Vietnamese units in the South could mount regimental-size
operations in all of the corps tactical zones and battalion-
size ones in all of the provinces. Furthermore, he
believed that in the near future the enemy would initiate
attacks in several strategic areas. The South Vietnamese
Army, with it's high desertion rates and higher than
expected losses in recent battles, might not be able to
hold. Therefore, the United States had very few options if
it wanted to reverse the trend. "I see no course of action
open," wrote Westmoreland, "except to reinforce our
effort in SVN [South Vietnam] with additional U.S. or
third country forces as rapidly as practicable during the
critical weeks ahead." As his only recourse, he requested
the commitment of additional maneuver elements.
Counting these units plus the brigades already in country
or on the way, the number of U.S. or third-country (Australian
and South Korean) battalions would total fortyfour,
and the U.S. expeditionary forces would increase to
some 175,000 officers and enlisted men by the end of
1965. The maneuver elements would establish "a substantial
and hard hitting offensive capability on the
ground to convince the V.C. that they cannot win." Planning
also had to begin for the deployment of even
greater forces, if and when required, to defeat the Communists.
Another major South Vietnamese setback soon punctuated
the need for American troops. Shortly after General
Westmoreland made his request, the South Vietnamese
at Dong Xoai suffered their worst defeat since 1964.
When the fighting ended on 12 June, they had lost 416
killed, 174 wounded and 233 missing. For a time, the
173d Airborne Brigade was poised to intervene, but the
enemy's withdrawal eliminated the need. MACV termed
the engagement "a tactical and psychological victory for
the VC."
Given the almost certain likelihood that incidents like
Dong Xoai would recur, Westmoreland sought confirmation
of his authority to commit his troops for offensive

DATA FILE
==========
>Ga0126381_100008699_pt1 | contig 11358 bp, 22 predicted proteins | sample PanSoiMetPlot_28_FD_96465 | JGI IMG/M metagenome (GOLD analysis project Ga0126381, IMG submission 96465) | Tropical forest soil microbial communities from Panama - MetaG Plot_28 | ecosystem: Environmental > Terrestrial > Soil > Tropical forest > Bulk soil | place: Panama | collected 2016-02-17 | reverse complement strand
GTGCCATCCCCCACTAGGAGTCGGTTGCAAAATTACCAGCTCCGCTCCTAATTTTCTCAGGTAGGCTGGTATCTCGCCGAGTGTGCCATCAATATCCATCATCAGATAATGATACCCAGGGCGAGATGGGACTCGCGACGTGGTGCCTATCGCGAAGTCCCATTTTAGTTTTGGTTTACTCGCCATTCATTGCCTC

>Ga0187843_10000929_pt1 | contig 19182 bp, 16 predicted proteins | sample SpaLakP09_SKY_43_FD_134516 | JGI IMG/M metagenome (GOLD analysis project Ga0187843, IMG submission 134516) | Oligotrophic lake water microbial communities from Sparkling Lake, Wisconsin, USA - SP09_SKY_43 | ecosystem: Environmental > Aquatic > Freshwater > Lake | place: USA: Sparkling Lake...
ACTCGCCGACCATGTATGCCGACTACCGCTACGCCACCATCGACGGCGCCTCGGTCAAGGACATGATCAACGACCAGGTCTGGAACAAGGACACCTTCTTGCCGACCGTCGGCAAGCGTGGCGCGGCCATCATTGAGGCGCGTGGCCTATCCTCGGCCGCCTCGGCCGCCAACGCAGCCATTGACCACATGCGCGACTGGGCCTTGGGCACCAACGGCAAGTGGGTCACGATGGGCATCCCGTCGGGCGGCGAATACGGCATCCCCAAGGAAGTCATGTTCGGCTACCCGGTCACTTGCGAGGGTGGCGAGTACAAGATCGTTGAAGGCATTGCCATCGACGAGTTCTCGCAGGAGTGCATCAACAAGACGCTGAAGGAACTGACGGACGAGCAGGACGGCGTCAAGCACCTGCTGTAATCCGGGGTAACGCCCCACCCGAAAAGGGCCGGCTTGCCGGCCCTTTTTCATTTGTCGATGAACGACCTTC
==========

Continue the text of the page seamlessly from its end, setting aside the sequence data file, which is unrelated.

operations. On 13 June Admiral Sharp informed him that
he could use his troops in support of South Vietnamese
forces facing aggressive attack when other reserves were
unavailable and when the military situation warranted it.
Less than two weeks later, in an even clearer message
approved by the Department of Defense, Secretary of
State Dean Rusk added unequivocally that Westmoreland
could commit U.S. Troops to combat "independently or in
conjunction with GVN [Government of Vietnam] forces in
any situation in which the use of such troops is requested
by an appropriate GVN commander and when, in COMUSMACV's
judgment, their use is necessary to strengthen
the relative position of GVN forces." The formula gave
Westmoreland as free a hand in managing his troops as
he was ever likely to receive.
Meanwhile, on 11 June the Chiefs of Staff had seconded
Westmoreland's reinforcement request by calling for
additional troops, particularly the men of the 1st Cavalry
Division. President Johnson, however, temporized. On the
nineteenth he approved preparatory steps necessary for
major deployments, but he held back on sending the
troops themselves. Frustrated, General Wheeler on the
twenty-fifth asserted that "we need more troops [in Vietnam]....
Everything else aside, this is the heart of the
problem." As the president deliberated, discussion among
the administration began to shift from what was necessary
to prevent a South Vietnamese collapse to what
would be required to win the struggle. Four days later, at
Johnson's request, Secretary of Defense McNamara
asked Westmoreland to specify the forces that would be
necessary beyond the forty-four battalions to convince
the enemy he could not prevail. In response, the General
recommended twenty-four more battalions plus the support
and air units necessary to sustain them, an additional
100,000 men. Under the plan he developed, the
forty-four battalions would arrive as soon as possible to
contain the Communist offensive and to prevent a South
Vietnamese collapse. The second wave of troops would
reach Vietnam in 1966 to consolidate earlier gains by
attacking the enemy's main forces in their strongholds
and by assisting with the pacification of politically important